• An increase in either parent’s income – It may be possible for a court to increase child support payments if a parent’s income has increased significantly. However, you may also need to prove that the child’s needs warrant increasing the support. 
  • An involuntary reduction in income – In situations where a parent has lost their job, had a reduction in hours, or can’t work due to injury, illness, or disability, child support can be modified to accommodate this. 
  • A change in the number of children supported – A parent could request an increase in child support if the other parent has a reduction in the amount of financial support they are providing to other children outside of this agreement. This may include situations where children from a previous relationship have turned 18 and no longer require child support.
  • A change in the child’s needs – In addition to the basic child support guidelines, payments also account for any additional needs a child may have. If additional costs arise for medical treatment, education, or further special needs, payments may increase to include this. 
  • A change in parenting time – a change in child custody arrangements and the physical time each parent spends with a child may impact how child support payments are calculated.

What if the Obligor Misses Child Support Payments?

Child Support is a lifeline for many mothers. Yet despite the importance of support payments to meet children’s needs, the United States Census Bureau found that in 2013 approximately 30% of Americans failed to pay child support. 

If the paying parent is not paying the child support they should be, they are going against a court order. Although you have every right to take legal action, it is important not to exacerbate the situation unnecessarily. Initially, you should speak to them to understand if they have a justifiable reason for missing payments and establish if you can arrange future payments. 

If speaking to them is unsuccessful, using legal action for child support enforcement may be an option for you. In most cases, hiring an attorney is the fastest and most efficient method of legal recourse. A child support lawyer can help you to recover the costs that you and your family are owed through the court system.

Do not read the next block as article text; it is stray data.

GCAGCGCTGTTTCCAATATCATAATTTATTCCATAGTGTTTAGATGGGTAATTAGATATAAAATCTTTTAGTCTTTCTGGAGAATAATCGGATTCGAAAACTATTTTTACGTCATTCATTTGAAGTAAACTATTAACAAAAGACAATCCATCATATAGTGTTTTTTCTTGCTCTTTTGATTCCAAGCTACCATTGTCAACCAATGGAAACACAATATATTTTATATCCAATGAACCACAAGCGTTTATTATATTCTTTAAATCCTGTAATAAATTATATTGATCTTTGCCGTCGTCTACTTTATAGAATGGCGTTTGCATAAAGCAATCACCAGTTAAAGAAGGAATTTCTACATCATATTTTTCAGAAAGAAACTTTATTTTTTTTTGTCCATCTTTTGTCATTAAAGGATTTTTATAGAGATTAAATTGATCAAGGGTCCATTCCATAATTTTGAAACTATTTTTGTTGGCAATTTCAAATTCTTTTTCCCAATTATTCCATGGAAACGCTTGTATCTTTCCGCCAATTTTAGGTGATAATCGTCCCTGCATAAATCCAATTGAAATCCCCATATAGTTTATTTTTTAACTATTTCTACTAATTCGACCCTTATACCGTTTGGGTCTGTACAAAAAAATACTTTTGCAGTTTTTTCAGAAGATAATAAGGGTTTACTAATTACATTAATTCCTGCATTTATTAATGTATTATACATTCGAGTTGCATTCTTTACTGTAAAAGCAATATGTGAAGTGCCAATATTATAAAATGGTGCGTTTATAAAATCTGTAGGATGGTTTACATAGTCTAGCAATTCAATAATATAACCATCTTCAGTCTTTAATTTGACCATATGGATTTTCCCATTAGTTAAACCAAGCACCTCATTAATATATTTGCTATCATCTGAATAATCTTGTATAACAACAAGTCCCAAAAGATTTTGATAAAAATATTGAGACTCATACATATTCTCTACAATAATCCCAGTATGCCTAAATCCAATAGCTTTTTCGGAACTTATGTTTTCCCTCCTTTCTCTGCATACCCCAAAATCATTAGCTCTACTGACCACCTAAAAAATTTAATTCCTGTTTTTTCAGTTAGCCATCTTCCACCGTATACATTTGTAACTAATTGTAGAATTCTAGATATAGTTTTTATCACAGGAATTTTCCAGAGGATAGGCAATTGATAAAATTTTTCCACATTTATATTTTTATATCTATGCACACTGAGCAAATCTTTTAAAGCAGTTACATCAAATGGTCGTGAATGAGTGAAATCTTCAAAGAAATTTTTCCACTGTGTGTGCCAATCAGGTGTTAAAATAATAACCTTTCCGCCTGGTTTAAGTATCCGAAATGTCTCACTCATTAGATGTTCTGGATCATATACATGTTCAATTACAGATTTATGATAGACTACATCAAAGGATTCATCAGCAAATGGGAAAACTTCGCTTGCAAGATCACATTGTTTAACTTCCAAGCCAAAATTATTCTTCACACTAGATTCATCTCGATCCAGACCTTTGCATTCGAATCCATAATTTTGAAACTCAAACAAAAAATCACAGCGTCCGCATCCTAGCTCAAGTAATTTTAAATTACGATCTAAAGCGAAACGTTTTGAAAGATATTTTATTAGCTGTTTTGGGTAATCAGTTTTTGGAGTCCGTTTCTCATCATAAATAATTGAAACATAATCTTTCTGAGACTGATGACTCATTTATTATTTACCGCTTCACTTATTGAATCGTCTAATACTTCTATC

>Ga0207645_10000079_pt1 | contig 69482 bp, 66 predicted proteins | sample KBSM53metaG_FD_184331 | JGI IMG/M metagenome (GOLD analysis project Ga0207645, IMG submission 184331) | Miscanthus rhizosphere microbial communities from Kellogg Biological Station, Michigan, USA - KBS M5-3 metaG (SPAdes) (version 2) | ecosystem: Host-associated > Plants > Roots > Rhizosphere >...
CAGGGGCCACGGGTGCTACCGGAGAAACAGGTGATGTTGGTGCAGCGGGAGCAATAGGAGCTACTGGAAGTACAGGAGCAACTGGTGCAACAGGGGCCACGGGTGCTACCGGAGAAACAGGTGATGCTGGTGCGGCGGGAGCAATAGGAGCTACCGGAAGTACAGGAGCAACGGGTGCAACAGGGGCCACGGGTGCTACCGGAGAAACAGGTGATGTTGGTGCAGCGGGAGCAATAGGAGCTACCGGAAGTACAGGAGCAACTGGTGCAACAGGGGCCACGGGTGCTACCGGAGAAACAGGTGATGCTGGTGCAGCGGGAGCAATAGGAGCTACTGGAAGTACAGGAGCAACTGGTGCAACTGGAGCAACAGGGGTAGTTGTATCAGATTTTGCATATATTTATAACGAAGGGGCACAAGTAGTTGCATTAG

Child support payments do not disappear, so eventually, the obligor will need to pay you what they owe you. Even if the obligor secures a child support modification, it will not affect what they already owe you.

The courts have a range of powers at their disposal for enforcing child support or imposing penalties for unpaid payments. The courts may garnish wages directly from the parent’s paycheck to cover unpaid child support or intercept tax refunds. Other penalties include the withdrawal of driving and professional licenses, poor credit scores, inability to apply for a passport, and even jail time.

Can A Parent Refuse Visitation If Child Support Is Not Paid?

Child support and child visitation rights are two separate entities, and the failure to maintain either of these obligations is not cause to withhold the other. Simply a custodial parent cannot refuse the other parent’s visitation rights because of unpaid child support. 

Visitation with parents is always in the best interests of the child unless there are compelling reasons to believe otherwise. Failure to allow a parent visitation with a child because of unpaid child support is against the law and could be punished accordingly. This is because visitation and child support are two separate court orders.

Similarly, if the custodial parent denies visitation for a different reason, this is not justification for the non-custodial parent to stop paying child support. 

With professional help, other options are available to you as a parent if you don’t receive the child support you are entitled to. These options can be pursued without breaking the law and impacting the best interests of your child or children. A child support lawyer can advise you on how best to proceed to recover unpaid child support. 

Finding The Best Child Support Lawyer For Women

When children are involved in family law matters, it is essential that decisions are made based on their best interests. Even in seemingly simple cases, there is the potential for one party to be pressured into an agreement that they are not comfortable with or later come to regret.

Having an experienced child support lawyer by your side is the best way to ensure you are represented fairly and that the outcome of your child support order is the best for all parties involved. Finding the right attorney for your case can often feel daunting, so here are some key things to consider when making your choice.

Is Your Potential Attorney Easy to Talk to?

Many family law firms, including Woodford Sathappan McGee, offer free consultations so that you can speak with your attorney to determine whether you feel comfortable speaking to them. This is also an opportunity for you to find out how they would handle your case so you can determine whether you share the same values.